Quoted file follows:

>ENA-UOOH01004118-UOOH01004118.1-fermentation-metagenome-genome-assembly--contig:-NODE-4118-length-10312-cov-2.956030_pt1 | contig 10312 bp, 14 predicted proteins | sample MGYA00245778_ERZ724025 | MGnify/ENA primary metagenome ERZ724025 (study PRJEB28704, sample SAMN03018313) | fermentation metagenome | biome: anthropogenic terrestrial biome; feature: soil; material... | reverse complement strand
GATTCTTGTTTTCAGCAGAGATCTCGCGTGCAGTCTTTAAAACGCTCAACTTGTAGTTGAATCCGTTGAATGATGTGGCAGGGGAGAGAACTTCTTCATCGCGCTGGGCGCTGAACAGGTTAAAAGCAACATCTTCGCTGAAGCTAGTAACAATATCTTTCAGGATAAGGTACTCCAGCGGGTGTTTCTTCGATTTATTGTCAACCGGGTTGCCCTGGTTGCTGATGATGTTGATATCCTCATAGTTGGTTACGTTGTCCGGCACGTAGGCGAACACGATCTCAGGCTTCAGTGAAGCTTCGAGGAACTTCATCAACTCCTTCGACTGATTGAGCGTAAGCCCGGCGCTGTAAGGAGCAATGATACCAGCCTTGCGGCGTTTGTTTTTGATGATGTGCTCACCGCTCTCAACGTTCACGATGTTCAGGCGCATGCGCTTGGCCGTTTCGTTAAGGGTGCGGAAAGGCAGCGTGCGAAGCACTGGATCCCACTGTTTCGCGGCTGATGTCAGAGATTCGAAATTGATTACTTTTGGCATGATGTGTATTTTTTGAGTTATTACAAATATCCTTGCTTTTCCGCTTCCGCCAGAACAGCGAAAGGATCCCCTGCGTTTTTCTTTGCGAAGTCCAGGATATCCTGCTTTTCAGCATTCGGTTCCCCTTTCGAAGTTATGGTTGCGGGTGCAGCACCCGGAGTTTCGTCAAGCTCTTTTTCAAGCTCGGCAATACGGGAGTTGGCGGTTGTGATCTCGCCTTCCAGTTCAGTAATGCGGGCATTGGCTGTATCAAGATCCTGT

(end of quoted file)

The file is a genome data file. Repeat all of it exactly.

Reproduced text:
>ENA-UOOH01004118-UOOH01004118.1-fermentation-metagenome-genome-assembly--contig:-NODE-4118-length-10312-cov-2.956030_pt1 | contig 10312 bp, 14 predicted proteins | sample MGYA00245778_ERZ724025 | MGnify/ENA primary metagenome ERZ724025 (study PRJEB28704, sample SAMN03018313) | fermentation metagenome | biome: anthropogenic terrestrial biome; feature: soil; material... | reverse complement strand
GATTCTTGTTTTCAGCAGAGATCTCGCGTGCAGTCTTTAAAACGCTCAACTTGTAGTTGAATCCGTTGAATGATGTGGCAGGGGAGAGAACTTCTTCATCGCGCTGGGCGCTGAACAGGTTAAAAGCAACATCTTCGCTGAAGCTAGTAACAATATCTTTCAGGATAAGGTACTCCAGCGGGTGTTTCTTCGATTTATTGTCAACCGGGTTGCCCTGGTTGCTGATGATGTTGATATCCTCATAGTTGGTTACGTTGTCCGGCACGTAGGCGAACACGATCTCAGGCTTCAGTGAAGCTTCGAGGAACTTCATCAACTCCTTCGACTGATTGAGCGTAAGCCCGGCGCTGTAAGGAGCAATGATACCAGCCTTGCGGCGTTTGTTTTTGATGATGTGCTCACCGCTCTCAACGTTCACGATGTTCAGGCGCATGCGCTTGGCCGTTTCGTTAAGGGTGCGGAAAGGCAGCGTGCGAAGCACTGGATCCCACTGTTTCGCGGCTGATGTCAGAGATTCGAAATTGATTACTTTTGGCATGATGTGTATTTTTTGAGTTATTACAAATATCCTTGCTTTTCCGCTTCCGCCAGAACAGCGAAAGGATCCCCTGCGTTTTTCTTTGCGAAGTCCAGGATATCCTGCTTTTCAGCATTCGGTTCCCCTTTCGAAGTTATGGTTGCGGGTGCAGCACCCGGAGTTTCGTCAAGCTCTTTTTCAAGCTCGGCAATACGGGAGTTGGCGGTTGTGATCTCGCCTTCCAGTTCAGTAATGCGGGCATTGGCTGTATCAAGATCCTGT